Focus On Easier Access To Health Care In Ky.
Kentucky is known nationally for reducing the percentage of people without health insurance — from 20.4 percent uninsured in December 2013 to 7.5 percent in December 2015. What is needed to sustain these gains? Making insurance — and health care — harder to access is not the answer. Making health care delivery more cost-effective is a better path. (Susan Zepeda, 8/9)
The Kansas City Star:
More Resources Needed To Battle The Opioid Epidemic
In Missouri and across the country, opioid addiction is a fast-growing problem that disproportionately affects rural communities. New data from the Centers for Disease Control and Prevention show opioids were involved in 28,648 deaths in 2014. As a predominately rural state, Missouri has been hit hard by this epidemic. (Tom Vilsack and Claire McCaskill, 8/9)
Dose Of Reality Needed For Vaccine Waivers
The law allows exemptions to school vaccine requirements for medical reasons such as life-threatening allergies to vaccine components or immune deficiencies. No one would disagree that waivers should be allowed for these children. But these make up a tiny portion of the unvaccinated school children. The much larger share are the "exemptions of conscience" for parents who don't want their children vaccinated because they simply don't like vaccines. Let's be clear: There is nothing conscientious about rejecting vaccines for non-medical reasons. (Anna C. Dragsbaek, 8/9)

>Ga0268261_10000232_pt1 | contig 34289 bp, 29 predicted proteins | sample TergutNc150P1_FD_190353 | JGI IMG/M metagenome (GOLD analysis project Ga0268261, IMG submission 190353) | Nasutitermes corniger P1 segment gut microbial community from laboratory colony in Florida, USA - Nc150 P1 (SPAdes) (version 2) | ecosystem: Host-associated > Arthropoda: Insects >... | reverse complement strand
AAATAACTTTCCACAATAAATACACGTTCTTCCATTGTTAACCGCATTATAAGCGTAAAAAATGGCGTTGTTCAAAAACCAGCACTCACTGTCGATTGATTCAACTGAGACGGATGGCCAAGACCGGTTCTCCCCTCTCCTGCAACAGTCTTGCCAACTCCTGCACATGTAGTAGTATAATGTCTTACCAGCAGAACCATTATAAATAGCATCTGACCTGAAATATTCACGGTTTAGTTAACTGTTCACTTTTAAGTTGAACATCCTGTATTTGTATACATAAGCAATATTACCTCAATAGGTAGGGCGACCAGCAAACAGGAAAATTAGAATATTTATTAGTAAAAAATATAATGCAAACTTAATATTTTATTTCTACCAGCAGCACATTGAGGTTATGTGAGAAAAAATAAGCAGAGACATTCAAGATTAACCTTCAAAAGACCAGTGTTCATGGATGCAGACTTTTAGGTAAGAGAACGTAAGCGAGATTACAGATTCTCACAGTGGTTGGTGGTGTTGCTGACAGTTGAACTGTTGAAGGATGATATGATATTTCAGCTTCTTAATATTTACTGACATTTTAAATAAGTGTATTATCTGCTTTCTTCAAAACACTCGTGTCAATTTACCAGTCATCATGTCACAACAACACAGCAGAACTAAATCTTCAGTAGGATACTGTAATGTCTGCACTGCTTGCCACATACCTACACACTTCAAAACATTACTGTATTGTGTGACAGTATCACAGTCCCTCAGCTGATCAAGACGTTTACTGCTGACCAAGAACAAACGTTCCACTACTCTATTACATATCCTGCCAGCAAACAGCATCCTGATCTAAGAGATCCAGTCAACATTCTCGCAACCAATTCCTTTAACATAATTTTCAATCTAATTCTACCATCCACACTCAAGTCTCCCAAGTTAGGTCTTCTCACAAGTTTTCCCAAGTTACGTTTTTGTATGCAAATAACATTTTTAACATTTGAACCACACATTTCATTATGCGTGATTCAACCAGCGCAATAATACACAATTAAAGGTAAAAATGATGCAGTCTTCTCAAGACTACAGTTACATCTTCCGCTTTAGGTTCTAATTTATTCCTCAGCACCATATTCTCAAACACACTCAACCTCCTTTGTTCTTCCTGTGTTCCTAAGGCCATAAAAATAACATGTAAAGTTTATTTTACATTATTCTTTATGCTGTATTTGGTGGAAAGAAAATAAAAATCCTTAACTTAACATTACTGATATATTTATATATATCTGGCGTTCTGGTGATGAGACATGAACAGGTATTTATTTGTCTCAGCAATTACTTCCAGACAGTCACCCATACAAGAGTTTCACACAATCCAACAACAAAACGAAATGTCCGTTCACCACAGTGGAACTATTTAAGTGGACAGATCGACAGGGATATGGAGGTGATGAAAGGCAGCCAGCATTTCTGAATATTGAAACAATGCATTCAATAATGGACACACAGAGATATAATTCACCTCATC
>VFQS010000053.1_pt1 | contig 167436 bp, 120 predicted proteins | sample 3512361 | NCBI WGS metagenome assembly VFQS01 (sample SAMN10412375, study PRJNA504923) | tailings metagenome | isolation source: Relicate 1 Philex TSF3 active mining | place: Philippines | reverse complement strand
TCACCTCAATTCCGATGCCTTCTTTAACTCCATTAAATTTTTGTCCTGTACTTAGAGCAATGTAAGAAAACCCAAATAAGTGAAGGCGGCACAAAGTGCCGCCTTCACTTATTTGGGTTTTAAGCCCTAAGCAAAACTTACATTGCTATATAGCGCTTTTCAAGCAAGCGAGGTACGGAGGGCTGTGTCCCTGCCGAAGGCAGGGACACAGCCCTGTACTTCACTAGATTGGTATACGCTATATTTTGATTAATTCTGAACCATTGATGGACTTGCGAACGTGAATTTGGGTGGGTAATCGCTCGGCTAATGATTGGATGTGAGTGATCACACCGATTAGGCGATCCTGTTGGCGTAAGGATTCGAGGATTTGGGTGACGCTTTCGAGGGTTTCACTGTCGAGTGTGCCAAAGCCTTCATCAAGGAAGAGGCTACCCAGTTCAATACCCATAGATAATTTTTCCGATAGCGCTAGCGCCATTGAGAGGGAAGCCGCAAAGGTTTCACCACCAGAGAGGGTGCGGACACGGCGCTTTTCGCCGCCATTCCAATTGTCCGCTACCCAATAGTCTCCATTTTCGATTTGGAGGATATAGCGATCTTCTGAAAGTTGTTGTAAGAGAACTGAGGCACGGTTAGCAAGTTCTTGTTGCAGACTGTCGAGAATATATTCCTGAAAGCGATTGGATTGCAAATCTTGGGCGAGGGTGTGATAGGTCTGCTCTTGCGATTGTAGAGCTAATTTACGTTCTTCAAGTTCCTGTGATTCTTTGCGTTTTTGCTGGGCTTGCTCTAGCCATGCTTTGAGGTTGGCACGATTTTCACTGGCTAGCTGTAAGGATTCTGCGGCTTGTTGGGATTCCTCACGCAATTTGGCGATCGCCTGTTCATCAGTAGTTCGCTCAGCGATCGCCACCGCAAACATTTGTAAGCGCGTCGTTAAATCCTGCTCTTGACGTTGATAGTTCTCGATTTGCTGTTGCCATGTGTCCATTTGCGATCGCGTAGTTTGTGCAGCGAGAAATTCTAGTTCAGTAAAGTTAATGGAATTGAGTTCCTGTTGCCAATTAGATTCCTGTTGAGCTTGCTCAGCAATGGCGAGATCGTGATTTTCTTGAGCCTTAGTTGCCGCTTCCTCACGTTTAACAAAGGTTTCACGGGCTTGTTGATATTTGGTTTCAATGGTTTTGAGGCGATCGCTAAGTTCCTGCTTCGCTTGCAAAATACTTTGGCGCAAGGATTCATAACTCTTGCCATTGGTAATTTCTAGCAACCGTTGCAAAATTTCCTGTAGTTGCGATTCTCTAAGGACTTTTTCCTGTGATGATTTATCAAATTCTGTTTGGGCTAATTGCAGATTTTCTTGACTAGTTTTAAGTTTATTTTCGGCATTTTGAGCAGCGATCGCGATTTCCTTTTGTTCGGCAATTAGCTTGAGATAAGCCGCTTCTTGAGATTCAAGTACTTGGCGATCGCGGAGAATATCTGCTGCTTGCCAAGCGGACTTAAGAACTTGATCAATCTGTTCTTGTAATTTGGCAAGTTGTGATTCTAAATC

The Washington Post:
A Vaccine Made My Baby Stop Breathing. But I Still Believe In Vaccination.
Last year, I became a mom. During my pregnancy, I read all the books and all the articles, and my husband and I mentally crafted a framework to use to raise our baby. I would breast-feed. We would use cloth diapers. We would eschew television and electronic devices for her first two years. And we would vaccinate on time, following the Centers for Disease Control and Prevention’s recommended immunization schedule. (Jenn Kauffman, 8/9)
The Columbus Dispatch:
Abortion Fight Politicizes Case
A case in which a doctor performed an abortion on a woman who was known to be high on drugs raises an important question about medical ethics. But any disciplinary action that might be taken could be muddied by abortion politics. In the spring of 2015, an abortion was performed at Women’s Med Center in Dayton on a patient who was so high on drugs that, after the abortion, she had to be hospitalized and treated for a suspected overdose. (8/10)
The Cleveland Plain Dealer:
Medical Marijuana Law Will Help The Sufferers, But Not The Stoners
Cannabis. Hash. Weed. Locoweed. Pot. Grass. Mary Jane. Bud. Reefer. Hemp. Dope. Acapulco Gold. As you know, these are all synonyms for marijuana (there are many more), and they are especially helpful if one is writing a column about the stuff and doesn't want to type "marijuana" 37 times. So with that out of the way: Ohio is less than a month away from joining the 25 other states that have legalized at least some uses of marijuana. (Ted Diadiun, 8/10)